A potter’s field is a place for the burial of unknown or indigent people, aka those who can’t afford a proper burial. It might bring up images of clay and pottery, but this idiom’s not just a throwaway phrase; it has weight and history.
Idioms are metaphorical words or phrases we use to communicate in more visual ways. They elevate our language, but only if used correctly. Potter’s field holds a more literal context but is still considered an idiom.
So, like the good teacher I am, I’ll explain the true meaning and history behind this idiom’s origin and share a few sentence examples that show how to use it. Keep reading!
The Meaning of Potter’s Field
Potter’s field refers to a burial ground designated for those who were unknown, indigent, or transient during their lives. While the name might suggest an association with potters or pottery, it’s more a reflection of the unused or marginal nature of these lands than any direct link to pottery craft.
Though it stands as an idiom in modern parlance, its application often extends beyond metaphor. Even today, we invoke potter’s field to identify locations characterized by unmarked graves, symbolizing the resting places of souls who, in life, might have been overlooked or marginalized. Through this, the term serves as a poignant reminder of the impermanence of life and the universality of death, urging societies to remember and respect all individuals, regardless of their social or economic standing.
Is It Potters Field or Potter’s Field?
The correct term is potter’s field, with an apostrophe clarifying possession. It’s the field of the potter, after all.
Origin and Etymology of Potter’s Field
Would you believe that this idiom has Biblical ties? The term “potter’s field” has its origin in the New Testament of the Bible. According to Matthew 27:3-8, after Judas Iscariot betrayed Jesus, he tried to return the 30 silver coins he was paid.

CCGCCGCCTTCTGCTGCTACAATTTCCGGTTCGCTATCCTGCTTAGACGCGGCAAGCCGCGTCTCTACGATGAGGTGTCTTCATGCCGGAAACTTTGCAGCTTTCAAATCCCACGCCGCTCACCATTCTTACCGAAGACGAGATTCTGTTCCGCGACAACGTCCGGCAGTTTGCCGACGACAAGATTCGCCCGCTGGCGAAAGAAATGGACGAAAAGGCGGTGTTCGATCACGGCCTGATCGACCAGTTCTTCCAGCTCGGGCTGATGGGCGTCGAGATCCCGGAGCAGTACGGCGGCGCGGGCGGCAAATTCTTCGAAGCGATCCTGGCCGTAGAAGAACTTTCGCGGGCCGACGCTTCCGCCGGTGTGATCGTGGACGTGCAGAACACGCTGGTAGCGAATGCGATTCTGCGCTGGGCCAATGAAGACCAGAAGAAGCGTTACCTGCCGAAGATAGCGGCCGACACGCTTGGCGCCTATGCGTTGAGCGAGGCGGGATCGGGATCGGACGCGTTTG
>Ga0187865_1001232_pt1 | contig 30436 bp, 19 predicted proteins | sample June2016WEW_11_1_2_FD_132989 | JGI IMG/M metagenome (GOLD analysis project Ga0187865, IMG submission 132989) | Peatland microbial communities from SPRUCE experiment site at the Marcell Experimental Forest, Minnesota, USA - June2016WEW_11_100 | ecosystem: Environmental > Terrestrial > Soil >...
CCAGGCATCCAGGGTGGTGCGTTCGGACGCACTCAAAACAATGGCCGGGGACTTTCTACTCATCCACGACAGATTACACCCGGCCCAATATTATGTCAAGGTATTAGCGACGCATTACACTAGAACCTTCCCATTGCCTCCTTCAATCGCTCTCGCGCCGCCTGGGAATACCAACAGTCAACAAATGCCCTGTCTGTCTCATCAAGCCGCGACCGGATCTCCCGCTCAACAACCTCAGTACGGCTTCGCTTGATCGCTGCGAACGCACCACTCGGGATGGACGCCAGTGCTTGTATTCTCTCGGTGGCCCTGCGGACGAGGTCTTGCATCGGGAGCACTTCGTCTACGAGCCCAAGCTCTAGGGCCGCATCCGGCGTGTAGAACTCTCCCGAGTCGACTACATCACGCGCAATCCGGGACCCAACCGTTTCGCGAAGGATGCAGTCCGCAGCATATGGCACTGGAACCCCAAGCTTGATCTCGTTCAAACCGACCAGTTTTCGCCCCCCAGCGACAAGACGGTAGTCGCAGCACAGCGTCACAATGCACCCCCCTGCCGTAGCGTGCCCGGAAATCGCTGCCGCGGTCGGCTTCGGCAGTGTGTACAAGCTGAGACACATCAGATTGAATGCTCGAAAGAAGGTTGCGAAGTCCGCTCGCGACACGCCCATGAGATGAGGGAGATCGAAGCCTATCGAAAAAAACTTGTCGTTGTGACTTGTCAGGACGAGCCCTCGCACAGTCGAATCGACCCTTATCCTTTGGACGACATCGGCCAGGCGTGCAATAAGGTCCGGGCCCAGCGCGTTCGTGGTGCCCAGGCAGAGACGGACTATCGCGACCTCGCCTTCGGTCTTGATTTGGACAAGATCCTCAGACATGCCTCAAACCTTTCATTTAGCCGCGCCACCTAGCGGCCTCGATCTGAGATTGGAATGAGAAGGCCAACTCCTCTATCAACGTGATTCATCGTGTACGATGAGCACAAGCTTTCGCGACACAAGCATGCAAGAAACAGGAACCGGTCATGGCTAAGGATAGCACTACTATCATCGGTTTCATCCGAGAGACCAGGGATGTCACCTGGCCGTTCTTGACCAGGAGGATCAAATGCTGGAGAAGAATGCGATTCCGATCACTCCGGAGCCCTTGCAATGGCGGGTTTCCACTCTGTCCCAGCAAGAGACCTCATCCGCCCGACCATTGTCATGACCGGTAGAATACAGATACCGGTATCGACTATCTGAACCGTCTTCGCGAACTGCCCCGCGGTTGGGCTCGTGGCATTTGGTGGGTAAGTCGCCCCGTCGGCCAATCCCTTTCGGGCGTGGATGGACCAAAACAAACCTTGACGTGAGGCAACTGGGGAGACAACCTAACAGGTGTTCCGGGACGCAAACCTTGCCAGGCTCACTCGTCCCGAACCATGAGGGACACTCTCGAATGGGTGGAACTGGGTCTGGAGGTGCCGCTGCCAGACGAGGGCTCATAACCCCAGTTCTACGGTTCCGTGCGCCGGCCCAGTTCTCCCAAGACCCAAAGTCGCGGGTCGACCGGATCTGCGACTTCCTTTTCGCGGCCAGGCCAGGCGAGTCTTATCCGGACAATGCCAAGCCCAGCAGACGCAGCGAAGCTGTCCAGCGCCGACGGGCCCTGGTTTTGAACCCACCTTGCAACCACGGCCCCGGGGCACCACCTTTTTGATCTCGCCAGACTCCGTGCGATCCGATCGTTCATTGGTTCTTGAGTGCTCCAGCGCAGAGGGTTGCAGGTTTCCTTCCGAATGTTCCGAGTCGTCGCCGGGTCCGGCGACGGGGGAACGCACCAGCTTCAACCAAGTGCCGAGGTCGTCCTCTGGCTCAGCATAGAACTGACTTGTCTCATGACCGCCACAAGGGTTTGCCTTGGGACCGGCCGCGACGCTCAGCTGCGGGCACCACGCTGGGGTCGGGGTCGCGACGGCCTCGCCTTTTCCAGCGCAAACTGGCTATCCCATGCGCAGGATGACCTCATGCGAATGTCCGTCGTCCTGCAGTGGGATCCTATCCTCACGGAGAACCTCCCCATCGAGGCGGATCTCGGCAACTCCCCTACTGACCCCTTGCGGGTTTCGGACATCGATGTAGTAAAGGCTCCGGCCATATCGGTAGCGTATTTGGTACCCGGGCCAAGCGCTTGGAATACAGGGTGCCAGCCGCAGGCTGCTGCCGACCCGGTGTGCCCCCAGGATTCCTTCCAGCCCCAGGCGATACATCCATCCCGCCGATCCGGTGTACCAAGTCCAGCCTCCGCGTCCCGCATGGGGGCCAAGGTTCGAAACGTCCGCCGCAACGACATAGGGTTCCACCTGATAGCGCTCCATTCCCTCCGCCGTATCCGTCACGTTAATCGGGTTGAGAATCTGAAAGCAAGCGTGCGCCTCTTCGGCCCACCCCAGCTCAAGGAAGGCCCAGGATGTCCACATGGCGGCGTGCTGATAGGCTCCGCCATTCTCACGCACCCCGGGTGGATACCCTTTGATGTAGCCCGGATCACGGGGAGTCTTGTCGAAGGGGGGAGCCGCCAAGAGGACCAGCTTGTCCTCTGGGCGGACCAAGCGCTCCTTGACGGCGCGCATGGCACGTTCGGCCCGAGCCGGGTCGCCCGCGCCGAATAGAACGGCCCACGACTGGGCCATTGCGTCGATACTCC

When the chief priests refused them, he threw the coins into the temple, then went and hanged himself nearby. Those same priests bought an empty plot of land with those coins and used it to bury strangers. The field was named “Field of Blood” due to its association with Judas’ act because it was bought with blood money.
In modern times, the phrase “potter’s field” has transcended its Biblical roots, evolving into a term emblematic of burial sites designated for those without known identities or those lacking the means for a private burial. It stands as a somber testament to humanity’s shared fate, irrespective of our actions or statuses in life.
Potter’s Field Synonyms
- Pauper’s graveyard
- Common grave
- Indigent burial ground
- Mass burial site
- Beggar’s burial plot
Potter’s Field Examples in a Sentence
Here are a few examples of this historical idiom in action to give you a better idea of how to use it yourself.
- The city finally designated a plot as a potter’s field for those without known friends or families.
- Some believe the old cemetery to be a potter’s field from the 1800s.
- So many ancient cities had their version of a potter’s field to respectfully bury the unknown.
- Archeologists discovered remnants suggesting the site was once a potter’s field filled with unmarked graves.
- A memorial now stands at the once-forgotten potter’s field, and a civic holiday elected.
- The novel portrays the struggles of those buried in a local potter’s field.
- Urban legends about the potter’s field fueled tons of campfire tales over the years.
- Historical records show the land’s transition from a potter’s field to a park.
- Locals aim to preserve the old potter’s field as a historical site.
- The mystery novel is set around hidden treasures in an ancient potter’s field.
Rest in Peace
Potter’s field is more than just an idiom; it’s a reflection of societal norms and human history that goes back to biblical times. Now that you understand how to use it, try and work it into a conversation sometime. Uncover more idioms you can adopt right here on our site!